Gerald Herbert/Associated Press

New Orleans Saints quarterback Drew Brees is 37 years old and entering the final year of his contract, but he believes he will play into his 40s.

According to Mike Triplett of, the signal-caller said “without a question” when discussing whether he can maintain his high level of play past his 40th birthday:

I don’t see any reason why I can’t play at the highest level for the next five years. Minimum. … I want to step away from this game when I’m ready to step away from this game. Not because somebody tells me I can’t play or because my level of play has fallen off. I have a goal in mind, (but) I’m gonna keep that to myself.

Brees’ contract negotiations—or lack thereof—have been a dominant headline hovering over the Saints as the 2016 season approaches. Triplett reported the guaranteed money in any potential new deal is possibly “one of the greatest sticking points.”

Triplett also pointed out Brees and general manager Mickey Loomis have said talks aren’t moving forward, although the quarterback specified, “If there’s a time to do it, certainly now would be the time,” because he doesn’t want to discuss it during the regular season.

Brees did make sure to say he has a positive relationship with Loomis and called the contract situation “part of the business.” Perhaps more important to New Orleans fans looking for a bounce-back effort after a 7-9 season, Brees said it won’t be a distraction for him or his teammates.

“When you get to camp, you shouldn’t be worried about a contract situation. You should be worried about football and, ‘How do I get the best out of myself and the team?’” Brees said, per Triplett.

It is hard to argue that Brees didn’t get the best out of himself in 2015 after leading the NFL with 4,870 passing yards. His age may be a concern in contract talks, especially with the subject of guaranteed money, but the Purdue product has done little on the field to suggest there will be a falloff in the immediate future.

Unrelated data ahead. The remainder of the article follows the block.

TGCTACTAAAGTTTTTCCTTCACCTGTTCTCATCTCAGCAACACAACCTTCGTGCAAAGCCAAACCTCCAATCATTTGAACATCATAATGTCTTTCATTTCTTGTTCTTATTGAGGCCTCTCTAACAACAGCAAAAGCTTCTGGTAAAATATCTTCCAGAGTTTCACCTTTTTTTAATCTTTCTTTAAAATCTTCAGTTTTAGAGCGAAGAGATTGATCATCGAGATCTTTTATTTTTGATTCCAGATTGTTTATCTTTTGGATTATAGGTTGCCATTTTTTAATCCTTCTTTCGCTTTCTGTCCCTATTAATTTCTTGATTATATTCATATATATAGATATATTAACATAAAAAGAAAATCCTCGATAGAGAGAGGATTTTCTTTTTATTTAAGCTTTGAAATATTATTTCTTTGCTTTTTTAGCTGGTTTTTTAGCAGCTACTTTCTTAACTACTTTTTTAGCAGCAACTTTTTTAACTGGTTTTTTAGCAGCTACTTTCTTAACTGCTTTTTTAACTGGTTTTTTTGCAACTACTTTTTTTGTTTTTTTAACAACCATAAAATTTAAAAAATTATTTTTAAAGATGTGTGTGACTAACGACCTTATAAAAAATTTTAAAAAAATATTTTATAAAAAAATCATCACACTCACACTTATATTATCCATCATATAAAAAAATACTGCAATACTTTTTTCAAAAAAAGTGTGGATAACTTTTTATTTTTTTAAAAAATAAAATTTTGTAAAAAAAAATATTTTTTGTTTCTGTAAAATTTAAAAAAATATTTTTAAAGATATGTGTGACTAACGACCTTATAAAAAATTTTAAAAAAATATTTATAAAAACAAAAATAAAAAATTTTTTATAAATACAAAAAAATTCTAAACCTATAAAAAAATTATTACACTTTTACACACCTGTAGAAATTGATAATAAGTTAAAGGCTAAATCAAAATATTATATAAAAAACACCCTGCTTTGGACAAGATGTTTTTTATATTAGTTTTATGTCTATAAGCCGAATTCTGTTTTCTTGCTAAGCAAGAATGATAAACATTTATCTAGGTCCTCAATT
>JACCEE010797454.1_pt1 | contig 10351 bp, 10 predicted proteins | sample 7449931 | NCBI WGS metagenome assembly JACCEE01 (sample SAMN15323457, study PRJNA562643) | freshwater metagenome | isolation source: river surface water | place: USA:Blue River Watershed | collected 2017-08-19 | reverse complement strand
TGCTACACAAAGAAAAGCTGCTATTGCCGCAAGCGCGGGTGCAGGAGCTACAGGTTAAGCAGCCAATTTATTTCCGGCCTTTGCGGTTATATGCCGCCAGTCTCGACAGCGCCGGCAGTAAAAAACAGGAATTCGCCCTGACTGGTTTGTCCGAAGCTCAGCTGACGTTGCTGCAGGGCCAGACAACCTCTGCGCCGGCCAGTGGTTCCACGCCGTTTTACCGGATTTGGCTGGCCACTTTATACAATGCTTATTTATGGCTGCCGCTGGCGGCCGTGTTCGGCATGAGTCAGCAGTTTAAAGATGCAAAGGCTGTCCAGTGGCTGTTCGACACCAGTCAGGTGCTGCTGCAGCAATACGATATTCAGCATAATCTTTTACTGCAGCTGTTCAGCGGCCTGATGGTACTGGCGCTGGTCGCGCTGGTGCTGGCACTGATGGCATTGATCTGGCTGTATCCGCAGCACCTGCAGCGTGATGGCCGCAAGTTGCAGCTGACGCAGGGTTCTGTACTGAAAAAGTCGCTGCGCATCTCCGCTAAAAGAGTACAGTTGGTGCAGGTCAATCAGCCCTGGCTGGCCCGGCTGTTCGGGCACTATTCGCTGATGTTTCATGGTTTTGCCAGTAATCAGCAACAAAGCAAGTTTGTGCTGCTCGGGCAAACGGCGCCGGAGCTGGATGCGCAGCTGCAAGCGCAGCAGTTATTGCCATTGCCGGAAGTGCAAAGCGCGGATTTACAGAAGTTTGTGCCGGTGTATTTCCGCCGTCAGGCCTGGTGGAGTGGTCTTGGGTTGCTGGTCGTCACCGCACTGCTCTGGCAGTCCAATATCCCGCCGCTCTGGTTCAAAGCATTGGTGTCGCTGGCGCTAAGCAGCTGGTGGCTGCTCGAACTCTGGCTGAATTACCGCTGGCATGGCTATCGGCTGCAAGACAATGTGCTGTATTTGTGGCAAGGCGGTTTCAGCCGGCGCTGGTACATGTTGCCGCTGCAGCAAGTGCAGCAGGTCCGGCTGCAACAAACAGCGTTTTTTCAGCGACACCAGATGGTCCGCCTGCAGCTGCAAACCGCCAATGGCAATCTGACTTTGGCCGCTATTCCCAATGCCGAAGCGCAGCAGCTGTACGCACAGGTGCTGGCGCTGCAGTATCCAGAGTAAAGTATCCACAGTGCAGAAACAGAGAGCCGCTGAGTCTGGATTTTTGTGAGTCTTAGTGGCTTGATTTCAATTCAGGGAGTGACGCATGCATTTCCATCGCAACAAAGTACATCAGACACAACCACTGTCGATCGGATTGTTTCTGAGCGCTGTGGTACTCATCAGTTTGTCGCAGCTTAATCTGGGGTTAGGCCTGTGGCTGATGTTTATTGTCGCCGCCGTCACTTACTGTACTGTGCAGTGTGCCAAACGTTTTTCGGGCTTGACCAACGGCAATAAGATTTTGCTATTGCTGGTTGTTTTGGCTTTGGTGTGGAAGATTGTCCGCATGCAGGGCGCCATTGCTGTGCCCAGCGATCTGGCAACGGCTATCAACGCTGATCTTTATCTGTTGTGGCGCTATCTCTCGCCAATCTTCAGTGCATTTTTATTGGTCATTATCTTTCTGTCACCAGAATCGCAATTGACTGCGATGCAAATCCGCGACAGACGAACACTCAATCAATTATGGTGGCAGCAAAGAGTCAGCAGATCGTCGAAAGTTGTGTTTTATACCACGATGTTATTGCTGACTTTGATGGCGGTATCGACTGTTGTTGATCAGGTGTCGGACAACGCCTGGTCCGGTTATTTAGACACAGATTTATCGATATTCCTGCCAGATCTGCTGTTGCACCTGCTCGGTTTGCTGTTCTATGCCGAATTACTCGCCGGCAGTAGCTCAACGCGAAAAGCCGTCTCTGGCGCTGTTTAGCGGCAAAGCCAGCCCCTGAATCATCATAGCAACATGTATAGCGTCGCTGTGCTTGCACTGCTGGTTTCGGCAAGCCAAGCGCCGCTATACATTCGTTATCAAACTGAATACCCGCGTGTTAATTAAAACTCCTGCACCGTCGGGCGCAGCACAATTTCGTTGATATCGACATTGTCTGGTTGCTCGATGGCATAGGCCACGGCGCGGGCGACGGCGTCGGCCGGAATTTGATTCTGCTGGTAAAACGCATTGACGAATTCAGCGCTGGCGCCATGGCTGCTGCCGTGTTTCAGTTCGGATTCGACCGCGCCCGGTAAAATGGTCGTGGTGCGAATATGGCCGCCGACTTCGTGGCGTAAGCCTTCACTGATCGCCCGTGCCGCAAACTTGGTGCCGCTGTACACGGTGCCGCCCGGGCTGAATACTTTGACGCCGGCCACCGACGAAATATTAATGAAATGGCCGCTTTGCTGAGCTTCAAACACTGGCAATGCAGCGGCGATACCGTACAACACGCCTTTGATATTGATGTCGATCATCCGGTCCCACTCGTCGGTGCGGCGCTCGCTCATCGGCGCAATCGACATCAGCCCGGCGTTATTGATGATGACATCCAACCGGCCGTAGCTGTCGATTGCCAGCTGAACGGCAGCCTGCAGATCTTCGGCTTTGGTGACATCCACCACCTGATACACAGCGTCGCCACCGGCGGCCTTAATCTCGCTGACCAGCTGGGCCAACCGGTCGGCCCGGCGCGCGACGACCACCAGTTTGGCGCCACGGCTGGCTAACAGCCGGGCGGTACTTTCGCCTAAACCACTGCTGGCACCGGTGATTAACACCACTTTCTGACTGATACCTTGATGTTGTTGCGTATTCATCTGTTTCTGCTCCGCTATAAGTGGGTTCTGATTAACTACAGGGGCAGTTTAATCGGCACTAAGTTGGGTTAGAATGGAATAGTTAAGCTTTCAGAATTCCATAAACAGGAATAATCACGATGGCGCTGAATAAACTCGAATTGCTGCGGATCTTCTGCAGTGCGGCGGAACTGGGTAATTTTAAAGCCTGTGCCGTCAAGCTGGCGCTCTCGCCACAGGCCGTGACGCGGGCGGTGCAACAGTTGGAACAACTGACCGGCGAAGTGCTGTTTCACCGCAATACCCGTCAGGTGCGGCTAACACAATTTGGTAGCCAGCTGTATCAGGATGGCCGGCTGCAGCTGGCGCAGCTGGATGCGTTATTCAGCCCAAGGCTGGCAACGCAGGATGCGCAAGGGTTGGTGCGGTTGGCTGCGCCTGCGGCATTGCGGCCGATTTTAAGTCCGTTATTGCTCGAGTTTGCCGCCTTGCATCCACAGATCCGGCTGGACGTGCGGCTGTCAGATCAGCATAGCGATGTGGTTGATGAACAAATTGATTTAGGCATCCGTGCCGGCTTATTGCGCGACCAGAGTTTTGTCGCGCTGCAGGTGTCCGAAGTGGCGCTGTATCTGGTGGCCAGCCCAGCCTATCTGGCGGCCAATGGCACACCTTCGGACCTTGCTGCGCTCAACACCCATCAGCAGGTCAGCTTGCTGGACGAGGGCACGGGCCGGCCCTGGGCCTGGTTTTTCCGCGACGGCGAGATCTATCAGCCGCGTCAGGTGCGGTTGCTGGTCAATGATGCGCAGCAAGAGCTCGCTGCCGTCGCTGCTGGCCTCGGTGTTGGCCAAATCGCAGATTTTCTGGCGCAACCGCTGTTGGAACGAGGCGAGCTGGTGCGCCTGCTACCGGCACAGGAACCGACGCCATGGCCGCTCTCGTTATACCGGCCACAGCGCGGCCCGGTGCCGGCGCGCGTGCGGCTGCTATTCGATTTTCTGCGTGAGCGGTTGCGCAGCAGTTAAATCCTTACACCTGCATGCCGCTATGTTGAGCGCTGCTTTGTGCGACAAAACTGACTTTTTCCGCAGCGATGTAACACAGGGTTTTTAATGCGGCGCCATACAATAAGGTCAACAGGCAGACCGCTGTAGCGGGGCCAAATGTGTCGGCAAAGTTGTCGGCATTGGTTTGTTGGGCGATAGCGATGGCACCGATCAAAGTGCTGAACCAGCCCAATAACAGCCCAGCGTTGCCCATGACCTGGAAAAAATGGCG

The nine-time Pro Bowler led the offense to 403.8 yards per game last year, the second-best mark in the NFL. Had the defense, which allowed a league-worst 29.8 points per game, performed better, the Saints likely would have been more formidable opponents for the 15-1 Carolina Panthers in the NFC South. 

Brees, who rarely misses game action, has also surpassed 4,300 passing yards every year since he joined the Saints:

Drew Brees’ Saints Career
2006 16 64.3 4,418 26 11 96.2
2007 16 67.5 4,423 28 18 89.4
2008 16 65 5,069 34 17 96.2
2009 15 70.6 4,388 34 11 109.6
2010 16 68.1 4,620 33 22 90.9
2011 16 71.2 5,476 46 14 110.6
2012 16 63 5,177 43 19 96.3
2013 16 68.6 5,162 39 12 104.7
2014 16 69.2 4,952 33 17 97
2015 15 68.3 4,870 32 11 101


It may seem like a stretch to say a quarterback will continue to be effective after turning 40, but Brees continues to put up dominant numbers for the Saints. He has also stayed relatively healthy, which is equally important when attempting to remain a force in the NFL past your prime.

Older quarterbacks are not without precedent in the league, either.

New England Patriots quarterback Tom Brady, 38, threw for 4,770 and 36 touchdowns last season. Elsewhere, Peyton Manning struggled from a statistical perspective as a 39-year-old signal-caller in 2015 (nine touchdown passes to 17 interceptions), but he did win the Super Bowl with the Denver Broncos before retiring.

Brees has time to win another Lombardi Trophy as well if he does play past 40.

Source link